All dogs are suited to a particular lifestyle and activity level. If you have a high-energy lifestyle and like exploring outdoors or playing with your dog every day, then an active dog may be the best match for you. If you have limited time to take your dog on walks due to family commitments, or the nearest dog park is more than 5 miles away for you, then a couch potato who sleeps most of the day and just enjoys lying around at home might be a better fit.
A dog breed is an actual category of dog classification. Each breed has a distinct appearance and distinctive traits, as opposed to behavioral characteristics. According to the American Kennel Club, there are seven types of dog breeds. These include working, herding, hound, sport, non-sport, toy, and terrier. Each of these breeds comes with their own distinct personality traits and issues. Remember, you can train a dog to follow your commands, but you cannot take the instinct out of the breed.
Breed is, however, still one of the most important things to consider. If you are allergic to animal fur, consider a hypoallergenic breed such as a poodle or a terrier. The general characteristics of a mixed-breed dog are not predictable, but they can inherit the best of both parents’ features. For example, pugs and bulldogs have very small nasal cavities which can make breathing difficult when they’re overheated. When pairing these breeds together, you could end up with a mix that still has a smaller nasal cavity but is much healthier overall.
Age and Health
Dogs of all ages need regular veterinary care to ensure they’re getting the best care possible. It’s important to note that the cost of dog healthcare can vary depending on age and lifestyle. Young dogs are likely to have frequent health issues (particularly gastrointestinal ones) during their first few years of life, which adds up quickly in terms of visits and tests. Before you adopt a puppy, consider how much you can budget for these medical expenses.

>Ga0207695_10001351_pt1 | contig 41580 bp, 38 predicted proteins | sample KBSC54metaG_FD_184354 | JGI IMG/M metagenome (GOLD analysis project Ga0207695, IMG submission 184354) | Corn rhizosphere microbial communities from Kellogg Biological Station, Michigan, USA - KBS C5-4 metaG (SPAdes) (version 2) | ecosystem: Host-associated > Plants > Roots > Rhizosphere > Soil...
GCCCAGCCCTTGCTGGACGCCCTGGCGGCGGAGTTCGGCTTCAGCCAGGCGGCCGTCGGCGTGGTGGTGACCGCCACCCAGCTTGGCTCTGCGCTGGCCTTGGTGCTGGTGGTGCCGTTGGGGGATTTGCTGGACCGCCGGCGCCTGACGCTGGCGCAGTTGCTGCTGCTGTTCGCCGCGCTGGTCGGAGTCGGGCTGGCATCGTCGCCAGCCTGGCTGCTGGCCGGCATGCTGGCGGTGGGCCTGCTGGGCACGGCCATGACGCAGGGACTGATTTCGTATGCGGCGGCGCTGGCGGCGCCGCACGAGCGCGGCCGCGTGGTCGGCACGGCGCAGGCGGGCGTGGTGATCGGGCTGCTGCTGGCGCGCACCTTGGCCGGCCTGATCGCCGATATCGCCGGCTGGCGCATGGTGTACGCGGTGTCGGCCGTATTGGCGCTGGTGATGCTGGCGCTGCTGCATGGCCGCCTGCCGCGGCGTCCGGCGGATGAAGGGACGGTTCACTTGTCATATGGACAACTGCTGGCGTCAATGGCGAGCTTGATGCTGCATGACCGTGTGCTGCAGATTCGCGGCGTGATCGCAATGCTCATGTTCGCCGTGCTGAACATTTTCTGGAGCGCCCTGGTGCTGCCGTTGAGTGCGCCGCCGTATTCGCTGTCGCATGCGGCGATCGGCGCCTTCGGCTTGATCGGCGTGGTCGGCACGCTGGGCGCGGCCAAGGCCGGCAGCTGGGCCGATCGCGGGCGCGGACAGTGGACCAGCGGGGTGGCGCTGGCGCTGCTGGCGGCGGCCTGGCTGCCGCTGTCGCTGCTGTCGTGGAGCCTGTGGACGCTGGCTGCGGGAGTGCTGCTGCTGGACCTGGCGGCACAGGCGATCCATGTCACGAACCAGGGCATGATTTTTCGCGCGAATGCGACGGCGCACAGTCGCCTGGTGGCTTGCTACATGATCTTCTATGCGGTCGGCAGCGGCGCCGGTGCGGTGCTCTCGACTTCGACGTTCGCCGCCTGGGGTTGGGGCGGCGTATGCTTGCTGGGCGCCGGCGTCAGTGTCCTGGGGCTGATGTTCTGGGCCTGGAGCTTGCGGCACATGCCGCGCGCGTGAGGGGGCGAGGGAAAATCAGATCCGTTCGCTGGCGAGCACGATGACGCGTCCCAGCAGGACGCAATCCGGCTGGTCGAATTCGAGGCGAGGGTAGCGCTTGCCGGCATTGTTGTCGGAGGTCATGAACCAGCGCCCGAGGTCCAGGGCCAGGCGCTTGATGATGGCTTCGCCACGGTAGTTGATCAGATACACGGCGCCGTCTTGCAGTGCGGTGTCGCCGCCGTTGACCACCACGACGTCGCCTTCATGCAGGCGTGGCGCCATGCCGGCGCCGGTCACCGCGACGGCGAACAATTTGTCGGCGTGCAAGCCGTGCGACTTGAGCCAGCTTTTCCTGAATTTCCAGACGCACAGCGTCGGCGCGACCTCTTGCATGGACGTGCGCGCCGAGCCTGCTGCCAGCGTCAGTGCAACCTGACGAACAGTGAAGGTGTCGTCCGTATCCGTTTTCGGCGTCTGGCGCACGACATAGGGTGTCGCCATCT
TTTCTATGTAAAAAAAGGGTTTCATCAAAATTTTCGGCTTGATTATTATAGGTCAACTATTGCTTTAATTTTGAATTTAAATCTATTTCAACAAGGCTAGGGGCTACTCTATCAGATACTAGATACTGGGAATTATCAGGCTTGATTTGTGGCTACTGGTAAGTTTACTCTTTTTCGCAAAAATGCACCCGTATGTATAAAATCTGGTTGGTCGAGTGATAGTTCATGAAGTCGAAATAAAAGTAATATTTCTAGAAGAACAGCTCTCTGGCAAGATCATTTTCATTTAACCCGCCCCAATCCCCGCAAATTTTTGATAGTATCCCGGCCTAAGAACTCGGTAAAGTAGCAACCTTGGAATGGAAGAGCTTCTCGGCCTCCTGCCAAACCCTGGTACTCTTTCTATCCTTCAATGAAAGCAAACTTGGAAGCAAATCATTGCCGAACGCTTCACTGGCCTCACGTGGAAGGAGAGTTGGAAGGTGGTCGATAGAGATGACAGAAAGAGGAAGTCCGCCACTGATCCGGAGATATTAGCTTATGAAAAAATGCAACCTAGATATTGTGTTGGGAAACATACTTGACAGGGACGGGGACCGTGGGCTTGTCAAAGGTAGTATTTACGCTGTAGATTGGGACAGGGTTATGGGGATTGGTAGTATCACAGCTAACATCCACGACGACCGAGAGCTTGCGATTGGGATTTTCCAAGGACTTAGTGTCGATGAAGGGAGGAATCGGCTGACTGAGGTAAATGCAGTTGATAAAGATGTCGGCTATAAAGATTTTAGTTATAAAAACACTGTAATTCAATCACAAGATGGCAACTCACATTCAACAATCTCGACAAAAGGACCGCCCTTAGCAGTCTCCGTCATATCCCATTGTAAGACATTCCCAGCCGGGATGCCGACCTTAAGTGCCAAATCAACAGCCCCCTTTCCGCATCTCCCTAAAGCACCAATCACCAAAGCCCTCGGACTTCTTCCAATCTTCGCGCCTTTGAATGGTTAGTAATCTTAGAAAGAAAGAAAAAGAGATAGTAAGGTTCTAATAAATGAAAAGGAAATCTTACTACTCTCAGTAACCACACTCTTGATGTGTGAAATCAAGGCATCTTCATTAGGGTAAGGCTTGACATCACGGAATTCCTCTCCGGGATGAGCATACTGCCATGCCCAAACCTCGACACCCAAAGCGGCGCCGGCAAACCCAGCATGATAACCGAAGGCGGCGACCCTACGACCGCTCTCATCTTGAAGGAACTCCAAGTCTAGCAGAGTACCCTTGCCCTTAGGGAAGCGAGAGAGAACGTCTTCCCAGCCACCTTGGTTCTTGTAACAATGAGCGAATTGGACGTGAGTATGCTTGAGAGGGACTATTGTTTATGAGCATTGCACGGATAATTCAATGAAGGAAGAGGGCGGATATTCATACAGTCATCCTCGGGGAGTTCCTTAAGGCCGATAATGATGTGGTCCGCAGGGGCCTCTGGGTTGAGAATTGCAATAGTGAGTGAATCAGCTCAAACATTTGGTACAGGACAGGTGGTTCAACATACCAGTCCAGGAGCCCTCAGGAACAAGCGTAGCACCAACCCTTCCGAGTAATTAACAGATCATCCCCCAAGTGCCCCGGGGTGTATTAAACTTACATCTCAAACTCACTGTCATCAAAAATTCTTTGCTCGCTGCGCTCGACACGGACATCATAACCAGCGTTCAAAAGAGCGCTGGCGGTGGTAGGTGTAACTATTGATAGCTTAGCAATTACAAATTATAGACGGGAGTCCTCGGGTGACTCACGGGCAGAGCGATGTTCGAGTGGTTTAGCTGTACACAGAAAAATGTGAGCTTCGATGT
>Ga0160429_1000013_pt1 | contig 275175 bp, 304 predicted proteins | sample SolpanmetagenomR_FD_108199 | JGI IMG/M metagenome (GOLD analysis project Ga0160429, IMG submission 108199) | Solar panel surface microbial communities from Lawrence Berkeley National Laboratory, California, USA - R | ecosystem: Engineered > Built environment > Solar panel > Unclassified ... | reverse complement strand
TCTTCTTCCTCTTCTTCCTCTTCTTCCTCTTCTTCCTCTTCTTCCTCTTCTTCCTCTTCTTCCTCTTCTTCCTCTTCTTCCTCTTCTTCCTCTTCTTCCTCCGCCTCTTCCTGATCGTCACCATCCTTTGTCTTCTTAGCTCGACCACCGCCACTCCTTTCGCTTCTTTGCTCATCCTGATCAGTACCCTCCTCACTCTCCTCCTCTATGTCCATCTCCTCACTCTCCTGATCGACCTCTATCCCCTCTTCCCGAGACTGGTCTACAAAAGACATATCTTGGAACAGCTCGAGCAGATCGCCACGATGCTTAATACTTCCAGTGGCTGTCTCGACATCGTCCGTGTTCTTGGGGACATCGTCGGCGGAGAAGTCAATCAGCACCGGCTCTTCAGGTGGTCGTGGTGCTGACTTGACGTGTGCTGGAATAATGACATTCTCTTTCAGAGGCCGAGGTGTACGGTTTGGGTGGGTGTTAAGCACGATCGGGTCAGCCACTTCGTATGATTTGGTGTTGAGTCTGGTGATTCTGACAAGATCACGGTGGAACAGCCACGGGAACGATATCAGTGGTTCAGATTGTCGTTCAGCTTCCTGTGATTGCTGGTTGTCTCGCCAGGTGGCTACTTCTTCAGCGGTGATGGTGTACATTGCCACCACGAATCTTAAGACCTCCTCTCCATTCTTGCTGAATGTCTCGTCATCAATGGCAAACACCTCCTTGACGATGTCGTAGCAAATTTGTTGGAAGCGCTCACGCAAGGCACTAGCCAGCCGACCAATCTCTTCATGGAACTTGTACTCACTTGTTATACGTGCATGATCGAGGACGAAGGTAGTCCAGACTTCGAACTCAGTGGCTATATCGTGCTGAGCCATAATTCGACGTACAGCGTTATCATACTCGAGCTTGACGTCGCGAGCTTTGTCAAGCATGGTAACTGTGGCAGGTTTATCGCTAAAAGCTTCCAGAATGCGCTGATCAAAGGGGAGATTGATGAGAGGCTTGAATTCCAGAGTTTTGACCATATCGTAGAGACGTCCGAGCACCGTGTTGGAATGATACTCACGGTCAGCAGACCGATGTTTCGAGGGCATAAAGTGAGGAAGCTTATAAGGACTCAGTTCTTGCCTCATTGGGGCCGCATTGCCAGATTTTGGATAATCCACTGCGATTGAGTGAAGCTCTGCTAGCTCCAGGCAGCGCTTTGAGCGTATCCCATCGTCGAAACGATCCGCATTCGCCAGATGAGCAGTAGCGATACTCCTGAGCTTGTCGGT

Following the first year or two of life, dogs may begin to settle into a routine similar to that of adult dogs. However, they may still be prone to certain health problems or illnesses at this stage due to their high metabolism and increased activity levels. As their number of years increases, so does their susceptibility to certain diseases and conditions like kidney failure, cancer, and heart disease—all conditions that require costly treatments such as dialysis therapy or chemotherapy drugs.
Choosing the Right Dog Breed For Your Family
We are more than just a pet daycare. From grooming and exercise to bathing, Coastal Paws is at your service and ready to help board your pet safely. We are a luxury pet resort and doggie daycare and offer unmatched, quality service for you and your pet every day of the year. Call us at 843-800-PAWS (7297) to book your pet’s next stay.